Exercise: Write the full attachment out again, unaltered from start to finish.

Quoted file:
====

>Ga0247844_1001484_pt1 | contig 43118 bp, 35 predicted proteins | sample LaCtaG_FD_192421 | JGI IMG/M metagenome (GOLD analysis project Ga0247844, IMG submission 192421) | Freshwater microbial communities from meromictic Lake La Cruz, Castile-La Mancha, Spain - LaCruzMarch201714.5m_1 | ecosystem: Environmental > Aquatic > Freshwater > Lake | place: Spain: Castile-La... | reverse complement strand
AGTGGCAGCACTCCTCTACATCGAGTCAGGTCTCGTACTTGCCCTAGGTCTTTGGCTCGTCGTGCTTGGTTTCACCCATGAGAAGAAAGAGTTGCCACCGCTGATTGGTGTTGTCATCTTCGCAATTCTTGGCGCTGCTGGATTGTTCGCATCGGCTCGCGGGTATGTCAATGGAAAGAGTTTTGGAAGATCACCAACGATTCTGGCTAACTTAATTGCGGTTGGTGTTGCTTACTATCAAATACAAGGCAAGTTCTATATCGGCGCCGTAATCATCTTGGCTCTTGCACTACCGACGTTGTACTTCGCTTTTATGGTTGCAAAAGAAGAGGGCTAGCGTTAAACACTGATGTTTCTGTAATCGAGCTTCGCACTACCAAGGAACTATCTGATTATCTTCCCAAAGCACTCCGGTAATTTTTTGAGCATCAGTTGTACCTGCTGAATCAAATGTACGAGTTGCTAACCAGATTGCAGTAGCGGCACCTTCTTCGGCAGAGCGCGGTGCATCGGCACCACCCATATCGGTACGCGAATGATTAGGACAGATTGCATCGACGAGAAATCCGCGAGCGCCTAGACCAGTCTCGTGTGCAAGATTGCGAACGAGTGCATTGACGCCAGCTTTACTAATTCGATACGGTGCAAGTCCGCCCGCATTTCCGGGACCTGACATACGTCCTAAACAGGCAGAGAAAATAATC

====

>Ga0247844_1001484_pt1 | contig 43118 bp, 35 predicted proteins | sample LaCtaG_FD_192421 | JGI IMG/M metagenome (GOLD analysis project Ga0247844, IMG submission 192421) | Freshwater microbial communities from meromictic Lake La Cruz, Castile-La Mancha, Spain - LaCruzMarch201714.5m_1 | ecosystem: Environmental > Aquatic > Freshwater > Lake | place: Spain: Castile-La... | reverse complement strand
AGTGGCAGCACTCCTCTACATCGAGTCAGGTCTCGTACTTGCCCTAGGTCTTTGGCTCGTCGTGCTTGGTTTCACCCATGAGAAGAAAGAGTTGCCACCGCTGATTGGTGTTGTCATCTTCGCAATTCTTGGCGCTGCTGGATTGTTCGCATCGGCTCGCGGGTATGTCAATGGAAAGAGTTTTGGAAGATCACCAACGATTCTGGCTAACTTAATTGCGGTTGGTGTTGCTTACTATCAAATACAAGGCAAGTTCTATATCGGCGCCGTAATCATCTTGGCTCTTGCACTACCGACGTTGTACTTCGCTTTTATGGTTGCAAAAGAAGAGGGCTAGCGTTAAACACTGATGTTTCTGTAATCGAGCTTCGCACTACCAAGGAACTATCTGATTATCTTCCCAAAGCACTCCGGTAATTTTTTGAGCATCAGTTGTACCTGCTGAATCAAATGTACGAGTTGCTAACCAGATTGCAGTAGCGGCACCTTCTTCGGCAGAGCGCGGTGCATCGGCACCACCCATATCGGTACGCGAATGATTAGGACAGATTGCATCGACGAGAAATCCGCGAGCGCCTAGACCAGTCTCGTGTGCAAGATTGCGAACGAGTGCATTGACGCCAGCTTTACTAATTCGATACGGTGCAAGTCCGCCCGCATTTCCGGGACCTGACATACGTCCTAAACAGGCAGAGAAAATAATC